In 2016, Chadwick was diagnosed with cancer just as his career began to take off. He kept the diagnosis out of the public eye and continued to film movies in between undergoing treatment. After an arduous four-year battle, Chadwick succumbed to the disease in August. The day before his passing, Chadwick told Pastor Boseman, “Man, I’m in the fourth quarter, and I need you to get me out of the game.”

Continue Reading
Courtesy of Sprite/Michael Zorn

2 Chainz, Rapsody, And Yara Shahidi Team Up With Sprite For 'Create Your Future' Voting Initiative

With the 2020 election season underway, 2 Chainz, Rapsody, and Yara Shahidi have teamed up with Sprite for their Create Your Future voting campaign. According to a press release, the beverage brand's non-partisan initiative is aiming to "inspire and educate young Black and multicultural voters" to head to the polls this year.

To drive the message, six emerging Black artists were also tapped to create artwork inspired by the importance of voting—photographer Yvette Glasco, fashion designer BLUBOY, illustrator Neka King, artist Sage Guillory, fashion designer Dorothy Lawes, and artist Foremost. 2 Chainz, Shahidi, and Rapsody will be using their platforms to promote the artists' work while encouraging the youth around America.

2 Chainz—who joined forces with Sprite to support DJs who have been financially impacted by the COVID-19 pandemic over the summer—will be using art by up-and-coming creators to inspire the youth to get out and vote. "Sprite has a long history of putting on artists and tastemakers in hip-hop," pointed out the award-winning artist. "Now I’m teaming up with Sprite again for the Create Your Future campaign, which encourages Black and multicultural youth to learn about the different ways to vote. No matter your background or where you live, it’s important to educate yourself on the candidates, their policies, and the process to vote.”

“Sprite’s Create Your Future initiative is about harnessing the brilliance and power of Black creative expression to empower myself and my peers to get creative, get informed, and exercise our right to vote in the upcoming election," said grownish actress and social activist, Yara Shahidi. "I am excited to utilize my platform to amplify the voices of emerging creators and encourage meaningful action through everyday civic engagement.”

“I’m proud to be a part of Sprite’s Create Your Future voting initiative. We’re working with several incredibly talented young artists who created these beautiful, powerful pieces – from fashion, to illustration, to photography – centered around their reasons for voting," added Grammy-nominated artist Rapsody. "I’ll be passing the mic to elevate their work and tell their stories. As an artist, I love telling stories, especially when they come from a real place and from people striving to create a better future for our communities.”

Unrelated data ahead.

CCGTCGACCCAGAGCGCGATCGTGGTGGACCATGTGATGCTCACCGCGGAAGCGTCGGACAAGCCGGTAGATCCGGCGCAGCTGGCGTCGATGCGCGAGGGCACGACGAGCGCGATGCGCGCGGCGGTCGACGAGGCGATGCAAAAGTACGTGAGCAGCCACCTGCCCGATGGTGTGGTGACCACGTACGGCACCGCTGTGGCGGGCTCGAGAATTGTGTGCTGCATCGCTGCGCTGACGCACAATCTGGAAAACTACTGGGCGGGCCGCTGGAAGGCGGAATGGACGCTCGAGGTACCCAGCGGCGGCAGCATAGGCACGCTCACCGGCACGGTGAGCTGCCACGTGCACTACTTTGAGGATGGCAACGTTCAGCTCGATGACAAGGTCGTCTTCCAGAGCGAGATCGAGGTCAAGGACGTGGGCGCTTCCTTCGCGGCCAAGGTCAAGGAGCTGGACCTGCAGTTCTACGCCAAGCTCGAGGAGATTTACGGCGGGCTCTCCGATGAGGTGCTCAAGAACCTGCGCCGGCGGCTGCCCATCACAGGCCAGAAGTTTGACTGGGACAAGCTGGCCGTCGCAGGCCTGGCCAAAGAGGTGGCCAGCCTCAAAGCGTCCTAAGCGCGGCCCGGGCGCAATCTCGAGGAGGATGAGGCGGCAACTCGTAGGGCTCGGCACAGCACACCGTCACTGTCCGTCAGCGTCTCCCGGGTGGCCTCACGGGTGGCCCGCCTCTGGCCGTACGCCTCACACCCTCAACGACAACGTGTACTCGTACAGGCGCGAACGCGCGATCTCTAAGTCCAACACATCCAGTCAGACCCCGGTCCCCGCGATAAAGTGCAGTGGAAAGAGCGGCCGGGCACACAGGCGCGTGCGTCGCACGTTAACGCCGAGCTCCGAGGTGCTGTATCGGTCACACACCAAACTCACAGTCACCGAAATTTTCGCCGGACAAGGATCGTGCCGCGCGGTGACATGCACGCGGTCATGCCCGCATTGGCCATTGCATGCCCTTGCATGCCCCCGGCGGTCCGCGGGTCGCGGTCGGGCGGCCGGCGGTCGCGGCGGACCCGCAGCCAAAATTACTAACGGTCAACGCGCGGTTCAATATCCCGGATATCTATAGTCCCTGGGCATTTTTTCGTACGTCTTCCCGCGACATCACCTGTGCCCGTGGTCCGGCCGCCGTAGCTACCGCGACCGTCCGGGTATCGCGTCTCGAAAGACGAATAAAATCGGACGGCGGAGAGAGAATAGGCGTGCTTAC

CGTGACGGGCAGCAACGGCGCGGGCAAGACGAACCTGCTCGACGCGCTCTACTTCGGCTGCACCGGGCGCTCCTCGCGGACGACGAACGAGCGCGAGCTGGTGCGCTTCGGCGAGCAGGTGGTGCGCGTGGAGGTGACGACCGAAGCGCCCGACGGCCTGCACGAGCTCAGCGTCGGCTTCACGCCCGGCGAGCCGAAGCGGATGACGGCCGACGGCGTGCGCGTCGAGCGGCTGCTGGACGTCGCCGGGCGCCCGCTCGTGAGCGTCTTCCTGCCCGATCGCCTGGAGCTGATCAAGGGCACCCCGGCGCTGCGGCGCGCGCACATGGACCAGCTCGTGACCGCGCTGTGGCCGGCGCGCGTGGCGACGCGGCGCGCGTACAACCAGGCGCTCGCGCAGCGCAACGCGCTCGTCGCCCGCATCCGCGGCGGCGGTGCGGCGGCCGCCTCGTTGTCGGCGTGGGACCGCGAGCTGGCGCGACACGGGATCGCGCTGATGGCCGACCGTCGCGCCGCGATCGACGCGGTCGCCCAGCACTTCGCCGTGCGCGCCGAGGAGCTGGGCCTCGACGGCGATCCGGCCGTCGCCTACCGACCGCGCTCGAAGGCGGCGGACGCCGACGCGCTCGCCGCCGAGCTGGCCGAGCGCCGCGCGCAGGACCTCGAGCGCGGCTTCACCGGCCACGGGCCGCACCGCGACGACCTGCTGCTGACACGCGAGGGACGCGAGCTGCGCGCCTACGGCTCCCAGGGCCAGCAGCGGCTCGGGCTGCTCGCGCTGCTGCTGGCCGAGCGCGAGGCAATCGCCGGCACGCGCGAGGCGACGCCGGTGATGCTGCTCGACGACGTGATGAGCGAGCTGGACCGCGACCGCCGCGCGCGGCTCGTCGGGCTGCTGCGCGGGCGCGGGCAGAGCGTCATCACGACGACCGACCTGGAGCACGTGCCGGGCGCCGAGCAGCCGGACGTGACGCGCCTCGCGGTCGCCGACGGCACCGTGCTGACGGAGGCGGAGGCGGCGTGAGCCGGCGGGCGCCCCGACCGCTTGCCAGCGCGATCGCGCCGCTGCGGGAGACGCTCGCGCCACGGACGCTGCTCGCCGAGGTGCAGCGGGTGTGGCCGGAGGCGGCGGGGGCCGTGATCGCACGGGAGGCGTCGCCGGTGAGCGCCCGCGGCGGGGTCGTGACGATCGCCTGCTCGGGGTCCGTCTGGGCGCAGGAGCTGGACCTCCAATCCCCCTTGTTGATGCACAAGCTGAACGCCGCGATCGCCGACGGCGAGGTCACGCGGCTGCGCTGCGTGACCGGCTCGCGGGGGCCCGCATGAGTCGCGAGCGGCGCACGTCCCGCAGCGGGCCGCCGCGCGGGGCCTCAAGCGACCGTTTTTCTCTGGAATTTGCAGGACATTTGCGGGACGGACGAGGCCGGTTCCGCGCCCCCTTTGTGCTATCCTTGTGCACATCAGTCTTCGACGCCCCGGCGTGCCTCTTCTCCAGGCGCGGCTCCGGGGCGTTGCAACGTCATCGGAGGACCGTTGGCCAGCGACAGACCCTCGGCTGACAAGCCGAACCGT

Check out some of the artists' pieces of work down below. For more information and additional resources on how to make your voice hear during this election, visit Sprite.com/CreateYourFuture.

Continue Reading
2020HHA/Getty Images via Getty Images

2020 BET Hip Hop Awards: Watch Performances From City Girls, Big Sean, 2 Chainz And More

City Girls, Big Sean, Jhené Aiko, Brandy, 2 Chainz, and more made the 2020 BET Hip-Hop Awards a night to remember. Hosted by DC Young Fly, Karlous Miller and Chico Bean of 85 South, the socially-distanced event went down on Tuesday (Oct. 27).

Doubling as a sounding board for socially conscious commentary and voting engagement, the show featured several references to Breonna Taylor, George Floyd, and other victims of police brutality. The night included a statement from vice presidential hopeful and Howard University alum, Kamala Harris, in celebration of HBCU’s.

Although there were more performances than awards given out during the ceremony, the show was full of surprises. Master P received the I Am Hip Hop Award presented to him by former No Limit artist, Snoop Dogg. Rapsody won her first award ever for Best Hip-Hop Lyricist, Pop Smoke was posthumously awarded the Best New Artist trophy, and Lil Baby accepted the Impact Track honor for, “The Bigger Picture.”

YBN Cordae paid homage to Juice Wrld, and Quavo performed a tribute medley to Pop Smoke. The award show also honored other late rappers, including Fred Da Godson.

Watch some of the performances and cyphers below.

City Girls Perform “Kitty Talk” & “Jobs” Big Sean, Jhené AIko and Ty Dolla Sign Perform “Body Language” Brandy, Erykah Badu, Teyana Taylor & H.E.R. Perform Ladies First Cypher Beenie Man, Bounty Killa, Skip Marley & More Participate In Reggae Cypher Tobe Nwigwe Performs “Try Jesus, Don’t Try Me” 2 Chainz & Lil Wayne Perform “Money Maker”
Continue Reading

Top Stories